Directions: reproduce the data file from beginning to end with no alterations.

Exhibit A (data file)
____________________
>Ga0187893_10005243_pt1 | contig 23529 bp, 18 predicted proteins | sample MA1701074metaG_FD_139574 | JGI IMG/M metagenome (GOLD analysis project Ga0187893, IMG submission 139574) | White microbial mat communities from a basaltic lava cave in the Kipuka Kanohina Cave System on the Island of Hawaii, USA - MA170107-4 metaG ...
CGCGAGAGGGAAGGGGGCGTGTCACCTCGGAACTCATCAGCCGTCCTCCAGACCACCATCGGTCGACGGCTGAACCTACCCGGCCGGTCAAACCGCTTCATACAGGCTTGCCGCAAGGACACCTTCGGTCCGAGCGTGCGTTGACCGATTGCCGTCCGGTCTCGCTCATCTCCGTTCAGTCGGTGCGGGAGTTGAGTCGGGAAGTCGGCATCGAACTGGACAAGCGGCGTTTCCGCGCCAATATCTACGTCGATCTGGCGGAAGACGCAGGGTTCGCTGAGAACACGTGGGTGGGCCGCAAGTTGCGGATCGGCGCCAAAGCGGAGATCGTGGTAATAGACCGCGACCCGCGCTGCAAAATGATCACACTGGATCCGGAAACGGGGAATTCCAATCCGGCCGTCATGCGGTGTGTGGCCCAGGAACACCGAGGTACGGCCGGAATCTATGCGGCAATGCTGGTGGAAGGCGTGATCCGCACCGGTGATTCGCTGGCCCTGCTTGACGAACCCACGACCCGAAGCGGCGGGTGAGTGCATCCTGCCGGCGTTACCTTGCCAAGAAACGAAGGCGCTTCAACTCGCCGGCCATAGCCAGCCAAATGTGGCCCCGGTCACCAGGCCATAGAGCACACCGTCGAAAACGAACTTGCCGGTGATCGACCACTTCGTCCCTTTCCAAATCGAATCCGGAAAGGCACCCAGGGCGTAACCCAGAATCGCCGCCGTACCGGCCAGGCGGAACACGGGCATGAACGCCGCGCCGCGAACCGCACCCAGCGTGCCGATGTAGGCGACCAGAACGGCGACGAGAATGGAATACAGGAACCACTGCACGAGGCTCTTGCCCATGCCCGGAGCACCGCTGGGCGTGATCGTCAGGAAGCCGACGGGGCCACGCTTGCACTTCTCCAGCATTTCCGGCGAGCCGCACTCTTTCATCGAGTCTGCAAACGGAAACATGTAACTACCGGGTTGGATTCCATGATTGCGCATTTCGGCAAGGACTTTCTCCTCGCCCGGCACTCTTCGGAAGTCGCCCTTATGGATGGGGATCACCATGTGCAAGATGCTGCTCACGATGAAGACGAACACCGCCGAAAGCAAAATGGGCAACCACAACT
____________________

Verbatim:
>Ga0187893_10005243_pt1 | contig 23529 bp, 18 predicted proteins | sample MA1701074metaG_FD_139574 | JGI IMG/M metagenome (GOLD analysis project Ga0187893, IMG submission 139574) | White microbial mat communities from a basaltic lava cave in the Kipuka Kanohina Cave System on the Island of Hawaii, USA - MA170107-4 metaG ...
CGCGAGAGGGAAGGGGGCGTGTCACCTCGGAACTCATCAGCCGTCCTCCAGACCACCATCGGTCGACGGCTGAACCTACCCGGCCGGTCAAACCGCTTCATACAGGCTTGCCGCAAGGACACCTTCGGTCCGAGCGTGCGTTGACCGATTGCCGTCCGGTCTCGCTCATCTCCGTTCAGTCGGTGCGGGAGTTGAGTCGGGAAGTCGGCATCGAACTGGACAAGCGGCGTTTCCGCGCCAATATCTACGTCGATCTGGCGGAAGACGCAGGGTTCGCTGAGAACACGTGGGTGGGCCGCAAGTTGCGGATCGGCGCCAAAGCGGAGATCGTGGTAATAGACCGCGACCCGCGCTGCAAAATGATCACACTGGATCCGGAAACGGGGAATTCCAATCCGGCCGTCATGCGGTGTGTGGCCCAGGAACACCGAGGTACGGCCGGAATCTATGCGGCAATGCTGGTGGAAGGCGTGATCCGCACCGGTGATTCGCTGGCCCTGCTTGACGAACCCACGACCCGAAGCGGCGGGTGAGTGCATCCTGCCGGCGTTACCTTGCCAAGAAACGAAGGCGCTTCAACTCGCCGGCCATAGCCAGCCAAATGTGGCCCCGGTCACCAGGCCATAGAGCACACCGTCGAAAACGAACTTGCCGGTGATCGACCACTTCGTCCCTTTCCAAATCGAATCCGGAAAGGCACCCAGGGCGTAACCCAGAATCGCCGCCGTACCGGCCAGGCGGAACACGGGCATGAACGCCGCGCCGCGAACCGCACCCAGCGTGCCGATGTAGGCGACCAGAACGGCGACGAGAATGGAATACAGGAACCACTGCACGAGGCTCTTGCCCATGCCCGGAGCACCGCTGGGCGTGATCGTCAGGAAGCCGACGGGGCCACGCTTGCACTTCTCCAGCATTTCCGGCGAGCCGCACTCTTTCATCGAGTCTGCAAACGGAAACATGTAACTACCGGGTTGGATTCCATGATTGCGCATTTCGGCAAGGACTTTCTCCTCGCCCGGCACTCTTCGGAAGTCGCCCTTATGGATGGGGATCACCATGTGCAAGATGCTGCTCACGATGAAGACGAACACCGCCGAAAGCAAAATGGGCAACCACAACT